|Do you have a beautiful photo of a street cat?|
As part of the Vet Cook Book I’ve been part of a team of volunteers looking at literature on sources of stress in the veterinary workplace and one of our team came across a great paper about Occupational Stress in Veterinary SupportStaff.
The researchers used questionnaires and interviews to examine occupational stress, health stress and coping strategies of veterinary technicians in Alabama. The study found that mental health scores of this people were below the US norm. Key sources of stress included (but were not limited to) workload, death and dying, and conflict with veterinarians. There were some interesting themes that emerged from interviews, including that support staff often took the blame for negative outcomes, many idolised veterinarians, lots used unhealthy coping strategies like escape-avoidance, confrontational coping, alcohol and eating, and they found the demands of their job “all-consuming”.
Lots of stress came from “ambiguity, doctor’s disruptive behaviour, workload, inability to treat patients, pain and suffering of animals, euthanasia, environmental stressors, inability to separate from work duties, and uncertainty about future of their careers.”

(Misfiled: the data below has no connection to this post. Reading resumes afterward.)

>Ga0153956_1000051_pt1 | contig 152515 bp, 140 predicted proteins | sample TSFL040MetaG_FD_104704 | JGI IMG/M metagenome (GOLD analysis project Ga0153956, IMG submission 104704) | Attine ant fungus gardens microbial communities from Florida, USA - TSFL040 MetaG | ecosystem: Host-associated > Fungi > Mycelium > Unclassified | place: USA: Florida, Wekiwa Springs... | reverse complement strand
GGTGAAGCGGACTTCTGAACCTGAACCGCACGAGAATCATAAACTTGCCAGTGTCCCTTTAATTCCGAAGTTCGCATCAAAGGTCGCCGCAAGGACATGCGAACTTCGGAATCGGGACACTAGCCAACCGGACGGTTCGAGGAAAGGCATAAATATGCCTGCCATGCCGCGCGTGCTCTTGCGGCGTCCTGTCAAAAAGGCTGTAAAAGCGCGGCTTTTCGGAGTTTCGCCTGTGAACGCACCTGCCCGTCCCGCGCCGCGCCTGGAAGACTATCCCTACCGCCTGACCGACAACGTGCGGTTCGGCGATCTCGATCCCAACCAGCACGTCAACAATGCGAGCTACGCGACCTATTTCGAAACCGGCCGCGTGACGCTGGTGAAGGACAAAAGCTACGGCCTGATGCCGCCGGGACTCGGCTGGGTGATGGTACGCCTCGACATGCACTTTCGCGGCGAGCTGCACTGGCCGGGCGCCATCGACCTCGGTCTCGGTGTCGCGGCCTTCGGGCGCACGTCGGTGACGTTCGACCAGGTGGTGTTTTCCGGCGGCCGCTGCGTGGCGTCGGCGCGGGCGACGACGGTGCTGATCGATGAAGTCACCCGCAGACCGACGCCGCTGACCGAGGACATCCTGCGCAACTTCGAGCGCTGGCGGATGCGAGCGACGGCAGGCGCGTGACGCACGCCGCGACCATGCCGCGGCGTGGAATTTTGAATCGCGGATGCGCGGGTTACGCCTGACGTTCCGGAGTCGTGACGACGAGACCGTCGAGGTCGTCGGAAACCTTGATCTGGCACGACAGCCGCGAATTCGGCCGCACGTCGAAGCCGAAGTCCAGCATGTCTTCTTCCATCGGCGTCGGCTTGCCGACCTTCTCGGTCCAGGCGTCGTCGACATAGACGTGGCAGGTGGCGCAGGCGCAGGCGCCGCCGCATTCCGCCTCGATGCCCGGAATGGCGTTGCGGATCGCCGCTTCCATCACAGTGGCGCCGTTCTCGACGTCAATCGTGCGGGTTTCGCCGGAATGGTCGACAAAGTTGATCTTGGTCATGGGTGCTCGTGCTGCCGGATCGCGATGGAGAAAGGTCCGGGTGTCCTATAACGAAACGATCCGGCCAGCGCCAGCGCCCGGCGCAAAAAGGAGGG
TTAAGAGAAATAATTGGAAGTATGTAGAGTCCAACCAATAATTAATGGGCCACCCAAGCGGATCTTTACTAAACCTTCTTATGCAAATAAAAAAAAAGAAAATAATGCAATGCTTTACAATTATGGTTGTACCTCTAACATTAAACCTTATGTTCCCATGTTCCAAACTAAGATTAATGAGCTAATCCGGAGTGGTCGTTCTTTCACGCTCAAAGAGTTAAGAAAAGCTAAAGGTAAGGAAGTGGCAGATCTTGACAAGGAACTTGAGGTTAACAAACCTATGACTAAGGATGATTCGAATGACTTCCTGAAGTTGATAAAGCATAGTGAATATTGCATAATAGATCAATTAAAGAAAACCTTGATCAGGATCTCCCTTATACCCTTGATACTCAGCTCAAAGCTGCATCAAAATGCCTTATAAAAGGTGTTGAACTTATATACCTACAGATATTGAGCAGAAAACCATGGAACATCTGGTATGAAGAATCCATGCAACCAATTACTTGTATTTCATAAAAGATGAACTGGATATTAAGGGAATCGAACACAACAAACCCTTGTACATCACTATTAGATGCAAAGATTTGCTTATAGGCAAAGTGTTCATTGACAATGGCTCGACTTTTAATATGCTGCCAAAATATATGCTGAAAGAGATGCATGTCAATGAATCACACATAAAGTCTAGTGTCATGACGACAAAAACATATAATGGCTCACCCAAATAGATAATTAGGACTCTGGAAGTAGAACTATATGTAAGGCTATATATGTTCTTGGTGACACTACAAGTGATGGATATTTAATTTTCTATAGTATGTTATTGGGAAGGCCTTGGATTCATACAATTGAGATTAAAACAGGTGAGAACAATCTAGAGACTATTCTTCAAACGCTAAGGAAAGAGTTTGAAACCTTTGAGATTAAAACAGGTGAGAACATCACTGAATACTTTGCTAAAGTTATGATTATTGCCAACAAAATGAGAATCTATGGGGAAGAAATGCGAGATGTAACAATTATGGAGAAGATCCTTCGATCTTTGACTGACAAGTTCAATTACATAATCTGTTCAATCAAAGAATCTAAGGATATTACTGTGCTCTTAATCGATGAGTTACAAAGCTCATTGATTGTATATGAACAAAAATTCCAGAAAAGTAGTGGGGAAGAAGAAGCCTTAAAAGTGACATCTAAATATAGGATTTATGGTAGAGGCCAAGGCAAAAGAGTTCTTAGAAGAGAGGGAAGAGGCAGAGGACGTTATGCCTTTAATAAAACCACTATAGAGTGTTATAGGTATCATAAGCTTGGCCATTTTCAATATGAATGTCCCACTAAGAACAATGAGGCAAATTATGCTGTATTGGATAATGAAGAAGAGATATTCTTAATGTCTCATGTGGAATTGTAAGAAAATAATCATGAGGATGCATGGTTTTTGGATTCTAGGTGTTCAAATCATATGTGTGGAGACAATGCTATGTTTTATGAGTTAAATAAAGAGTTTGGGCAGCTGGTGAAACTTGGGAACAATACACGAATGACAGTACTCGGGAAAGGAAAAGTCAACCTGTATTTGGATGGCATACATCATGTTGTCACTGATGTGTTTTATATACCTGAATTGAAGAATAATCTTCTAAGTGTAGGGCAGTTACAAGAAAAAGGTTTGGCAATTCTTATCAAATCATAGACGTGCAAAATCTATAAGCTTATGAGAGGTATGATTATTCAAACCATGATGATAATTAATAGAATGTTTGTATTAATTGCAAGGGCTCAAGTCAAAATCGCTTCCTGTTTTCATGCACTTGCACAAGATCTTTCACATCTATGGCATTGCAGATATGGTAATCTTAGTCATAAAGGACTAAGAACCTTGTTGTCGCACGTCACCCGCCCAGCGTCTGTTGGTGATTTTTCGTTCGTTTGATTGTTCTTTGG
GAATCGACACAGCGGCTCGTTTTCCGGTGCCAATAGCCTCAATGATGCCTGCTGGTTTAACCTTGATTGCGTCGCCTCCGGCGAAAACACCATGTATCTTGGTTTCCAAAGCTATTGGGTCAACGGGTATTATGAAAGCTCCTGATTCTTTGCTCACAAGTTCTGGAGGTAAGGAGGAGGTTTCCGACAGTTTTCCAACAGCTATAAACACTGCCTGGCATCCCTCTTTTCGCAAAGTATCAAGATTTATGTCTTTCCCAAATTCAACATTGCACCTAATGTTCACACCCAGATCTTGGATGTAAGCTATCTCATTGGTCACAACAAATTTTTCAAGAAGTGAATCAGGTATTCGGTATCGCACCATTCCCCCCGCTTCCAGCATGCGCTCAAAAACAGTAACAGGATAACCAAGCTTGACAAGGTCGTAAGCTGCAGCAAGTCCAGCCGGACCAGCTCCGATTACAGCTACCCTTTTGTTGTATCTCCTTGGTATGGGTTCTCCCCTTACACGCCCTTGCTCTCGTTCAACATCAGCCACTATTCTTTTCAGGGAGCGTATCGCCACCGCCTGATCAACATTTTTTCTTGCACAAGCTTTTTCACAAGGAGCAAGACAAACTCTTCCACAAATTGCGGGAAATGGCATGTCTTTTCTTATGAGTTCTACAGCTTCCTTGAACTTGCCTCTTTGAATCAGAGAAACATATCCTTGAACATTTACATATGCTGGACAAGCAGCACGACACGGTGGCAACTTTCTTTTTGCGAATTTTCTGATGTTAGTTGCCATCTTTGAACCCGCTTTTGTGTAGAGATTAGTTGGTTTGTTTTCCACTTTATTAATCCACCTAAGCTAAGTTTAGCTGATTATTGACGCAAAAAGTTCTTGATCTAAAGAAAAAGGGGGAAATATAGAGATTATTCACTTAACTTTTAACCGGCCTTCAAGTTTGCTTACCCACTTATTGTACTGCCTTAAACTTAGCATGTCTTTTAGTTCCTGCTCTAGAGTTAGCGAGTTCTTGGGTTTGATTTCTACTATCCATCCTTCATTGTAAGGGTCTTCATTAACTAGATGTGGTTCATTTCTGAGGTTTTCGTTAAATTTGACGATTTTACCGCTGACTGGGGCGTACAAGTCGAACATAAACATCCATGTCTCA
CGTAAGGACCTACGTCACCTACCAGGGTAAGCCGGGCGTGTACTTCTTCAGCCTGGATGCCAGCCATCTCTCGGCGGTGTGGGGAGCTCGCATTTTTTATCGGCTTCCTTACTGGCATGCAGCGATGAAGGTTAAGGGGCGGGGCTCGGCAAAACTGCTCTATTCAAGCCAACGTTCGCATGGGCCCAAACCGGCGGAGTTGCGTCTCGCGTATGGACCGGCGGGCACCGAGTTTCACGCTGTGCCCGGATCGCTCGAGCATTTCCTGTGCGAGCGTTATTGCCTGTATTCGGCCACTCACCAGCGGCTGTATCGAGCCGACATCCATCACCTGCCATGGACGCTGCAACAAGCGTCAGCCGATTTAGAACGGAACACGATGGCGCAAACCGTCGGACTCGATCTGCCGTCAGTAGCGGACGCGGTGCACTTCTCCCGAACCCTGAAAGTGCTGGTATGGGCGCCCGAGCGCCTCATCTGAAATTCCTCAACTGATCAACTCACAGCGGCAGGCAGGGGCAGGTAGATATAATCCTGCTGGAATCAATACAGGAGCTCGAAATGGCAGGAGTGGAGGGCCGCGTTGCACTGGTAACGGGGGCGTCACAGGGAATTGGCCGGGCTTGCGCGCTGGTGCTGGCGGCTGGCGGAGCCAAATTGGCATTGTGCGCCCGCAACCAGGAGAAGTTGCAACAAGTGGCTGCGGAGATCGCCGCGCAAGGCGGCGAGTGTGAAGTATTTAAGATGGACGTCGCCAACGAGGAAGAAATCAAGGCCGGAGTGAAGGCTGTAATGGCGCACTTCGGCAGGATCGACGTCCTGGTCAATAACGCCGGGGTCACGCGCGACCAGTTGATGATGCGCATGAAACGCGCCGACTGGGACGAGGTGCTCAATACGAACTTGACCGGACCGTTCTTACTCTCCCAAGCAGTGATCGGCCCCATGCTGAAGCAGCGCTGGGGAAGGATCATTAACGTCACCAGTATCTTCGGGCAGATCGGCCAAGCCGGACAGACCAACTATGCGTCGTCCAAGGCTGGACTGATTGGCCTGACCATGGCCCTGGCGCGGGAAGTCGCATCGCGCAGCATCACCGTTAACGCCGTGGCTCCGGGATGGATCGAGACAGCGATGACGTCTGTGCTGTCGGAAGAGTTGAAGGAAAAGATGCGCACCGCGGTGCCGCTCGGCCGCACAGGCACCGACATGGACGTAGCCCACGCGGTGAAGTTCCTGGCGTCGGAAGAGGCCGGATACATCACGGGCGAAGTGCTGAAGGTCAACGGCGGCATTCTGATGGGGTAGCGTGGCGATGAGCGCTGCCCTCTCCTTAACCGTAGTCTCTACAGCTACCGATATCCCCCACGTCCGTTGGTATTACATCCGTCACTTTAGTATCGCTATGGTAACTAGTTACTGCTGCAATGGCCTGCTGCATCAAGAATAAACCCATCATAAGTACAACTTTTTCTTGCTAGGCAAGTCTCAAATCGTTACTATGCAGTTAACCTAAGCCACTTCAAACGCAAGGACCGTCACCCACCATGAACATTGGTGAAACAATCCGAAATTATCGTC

Much of the literature about stress in the veterinary profession focuses on vets, yet our co-workers experience their own stressors and secondary trauma that deserves attention. It’s great to see plenty of support staff – from nurses and techs to kennelhands – have contributed to the book. You can help us out just by liking our facebook page.
The great part about this project is that our little team of volunteers is expanding here and there as people add their skills – from literature searching to tracking down unusual ingredients to testing recipes to matching tidying up our Google drive which did look a bit like someone has dropped a bag of flour in the kitchen. If anyone knows any good cartoonists out there, let us know.
SPEAKING OF CARTOONS
Graphic medicine occurs when illustration meets medicine, resulting in some amazing comics and graphic novels aimed at medical education or at documenting people’s experience of illness (so-called “pathographies”). As far as I am aware there are no veterinary graphic novels, though happy to be corrected. This week I received and read/viewed a copy of Taking Turns: Stories from HIV/AIDS care unit 371 by @comicnurse MK Czerwiec. This is an amazing story of caring for patients during the period before and immediately after important discoveries were made about retroviral treatment. If you’re interested in the history of medicine/nursing, this is an amazing book. It touches on themes of loss, grief, self-care and hope. You can check it out here.
STREET CAT PHOTO COMPETITION
If you have taken a great photo of a street cat, consider entering it into the ISFM Street Cat Photography exhibition. You can upload photos on the icatcare website or facebook page from April 1. Check out the details, and some lovely examples, here.